Credit: Vodafone Medien
Sure, enterprises are investing more in their cybersecurity efforts: but is that a good thing? It could be, depending on how it is being spent.
According to our 2015 US State of Cybercrime Survey of more than 500 respondents including US business executives, law enforcement services, and government agencies the priority for security spending in the next year include new technologies (47 percent), audits and assessments (40 percent), new skills and capabilities (33 percent), redesign cybersecurity strategy (24 percent), and a redesign of processes (15 percent).
Why is so much spending being targeted at technology and so little on people? There are likely a confluence of reasons, including some enterprises having to play catch-up to get their program up to par, some simply can't find the talented people they need, and others are likely spending on the wrong things, while still others are transitioning to cloud and making the appropriate security investments.
When respondents were surveyed regarding their on-staff cybersecurity expertise -- those very people capable of deploying and managing new security technologies -- only 26 percent said that they have such skills in-house. Not encouraging.
"We could speculate and say that investment in people is slowing because the people don't exist," says Mike Rothman, analyst at security research firm Securosis. "This is the second-order derivative of the skills gap. We may have hit the skills gap ceiling, which means we can't invest more in people because we can't find them," says Rothman.
That means, without adequate availability to the skills enterprises need, enterprise teams are in need to streamline and automate as much of their security program as possible. Jay Leek, chief information security officer at The Blackstone Group, certainly is. "I'm investing in technologies that require as few people to run it, and are as flexible, as possible. We need to leverage our open APIs and write our own custom tools to automate and orchestrate the technologies to make them more efficient," Leek says.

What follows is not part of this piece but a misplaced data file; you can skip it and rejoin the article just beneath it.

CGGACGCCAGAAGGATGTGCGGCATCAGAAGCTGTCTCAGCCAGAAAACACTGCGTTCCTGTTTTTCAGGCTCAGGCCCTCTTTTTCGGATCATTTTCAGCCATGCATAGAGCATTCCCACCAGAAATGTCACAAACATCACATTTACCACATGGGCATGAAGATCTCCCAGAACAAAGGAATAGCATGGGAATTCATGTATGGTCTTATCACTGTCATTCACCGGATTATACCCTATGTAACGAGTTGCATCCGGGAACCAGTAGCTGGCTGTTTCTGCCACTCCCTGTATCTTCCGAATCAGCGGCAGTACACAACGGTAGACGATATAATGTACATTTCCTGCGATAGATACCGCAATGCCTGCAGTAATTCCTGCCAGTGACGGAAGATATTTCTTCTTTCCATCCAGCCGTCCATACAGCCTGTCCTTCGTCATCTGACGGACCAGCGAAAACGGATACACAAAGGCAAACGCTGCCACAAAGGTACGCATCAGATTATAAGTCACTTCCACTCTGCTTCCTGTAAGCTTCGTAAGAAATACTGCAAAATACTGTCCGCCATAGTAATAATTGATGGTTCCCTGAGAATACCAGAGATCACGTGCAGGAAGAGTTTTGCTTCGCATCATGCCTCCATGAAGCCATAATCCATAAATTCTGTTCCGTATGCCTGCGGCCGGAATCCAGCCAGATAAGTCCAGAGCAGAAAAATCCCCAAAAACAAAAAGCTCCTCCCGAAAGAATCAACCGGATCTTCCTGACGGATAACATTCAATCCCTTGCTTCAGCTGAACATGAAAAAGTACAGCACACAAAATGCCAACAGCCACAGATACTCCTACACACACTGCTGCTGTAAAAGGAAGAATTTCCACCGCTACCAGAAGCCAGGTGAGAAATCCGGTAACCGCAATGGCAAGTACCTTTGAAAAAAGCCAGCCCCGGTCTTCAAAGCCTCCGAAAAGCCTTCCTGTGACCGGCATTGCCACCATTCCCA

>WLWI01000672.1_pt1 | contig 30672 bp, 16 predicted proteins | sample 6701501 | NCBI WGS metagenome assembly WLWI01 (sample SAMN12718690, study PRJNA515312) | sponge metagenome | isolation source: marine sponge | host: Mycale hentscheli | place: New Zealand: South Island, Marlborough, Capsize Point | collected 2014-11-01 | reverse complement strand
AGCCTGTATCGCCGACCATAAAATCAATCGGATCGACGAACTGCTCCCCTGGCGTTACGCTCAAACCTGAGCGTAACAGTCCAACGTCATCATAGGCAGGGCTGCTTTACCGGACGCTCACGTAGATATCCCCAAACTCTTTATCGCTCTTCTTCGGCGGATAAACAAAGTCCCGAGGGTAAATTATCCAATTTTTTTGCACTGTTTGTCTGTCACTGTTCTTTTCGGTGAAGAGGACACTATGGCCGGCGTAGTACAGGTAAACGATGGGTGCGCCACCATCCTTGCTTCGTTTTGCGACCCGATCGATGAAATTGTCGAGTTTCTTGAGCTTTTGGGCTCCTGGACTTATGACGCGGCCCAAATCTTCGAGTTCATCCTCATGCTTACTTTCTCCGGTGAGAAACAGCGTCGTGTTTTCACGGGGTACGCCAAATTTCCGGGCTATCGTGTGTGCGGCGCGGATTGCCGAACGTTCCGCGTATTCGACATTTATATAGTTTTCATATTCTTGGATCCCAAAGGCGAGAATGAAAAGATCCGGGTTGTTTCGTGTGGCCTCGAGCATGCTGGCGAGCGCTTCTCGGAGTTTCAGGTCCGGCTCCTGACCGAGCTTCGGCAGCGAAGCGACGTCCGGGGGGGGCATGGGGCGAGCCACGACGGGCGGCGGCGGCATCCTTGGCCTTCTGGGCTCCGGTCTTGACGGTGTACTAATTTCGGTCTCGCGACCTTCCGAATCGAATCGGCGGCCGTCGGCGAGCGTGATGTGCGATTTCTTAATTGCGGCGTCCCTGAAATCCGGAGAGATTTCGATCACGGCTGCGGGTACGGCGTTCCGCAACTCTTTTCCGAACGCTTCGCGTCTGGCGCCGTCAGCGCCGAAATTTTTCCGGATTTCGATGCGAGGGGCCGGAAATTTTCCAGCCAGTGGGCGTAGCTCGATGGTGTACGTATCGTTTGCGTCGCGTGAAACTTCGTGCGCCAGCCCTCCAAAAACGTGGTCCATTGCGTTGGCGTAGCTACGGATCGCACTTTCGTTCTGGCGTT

That's likely a great exercise always, but an absolutely necessary one when CISOs can't find the talent they want to hire. "I'd have to look at 100 qualified resumes, distill that down into probably 30-plus interviews, to hope that I'm going to find one person that I want to extend an offer to and hope that they're going to take my offer - because they're being chased after by dozens of other companies," Leek explains.
The lack of talent is taking its toll, as John Johnson, global security strategist at John Deere says. "Most companies don't have the maturity level necessary to really make full use of their new products, so they need to focus on people and processes and not pizza boxes. That said, technology that helps to automate and which might give lower level actionable intelligence, or insights where traditional technologies don't, could help solve a problem without adding a lot of staff and infrastructure to support," Johnson says.
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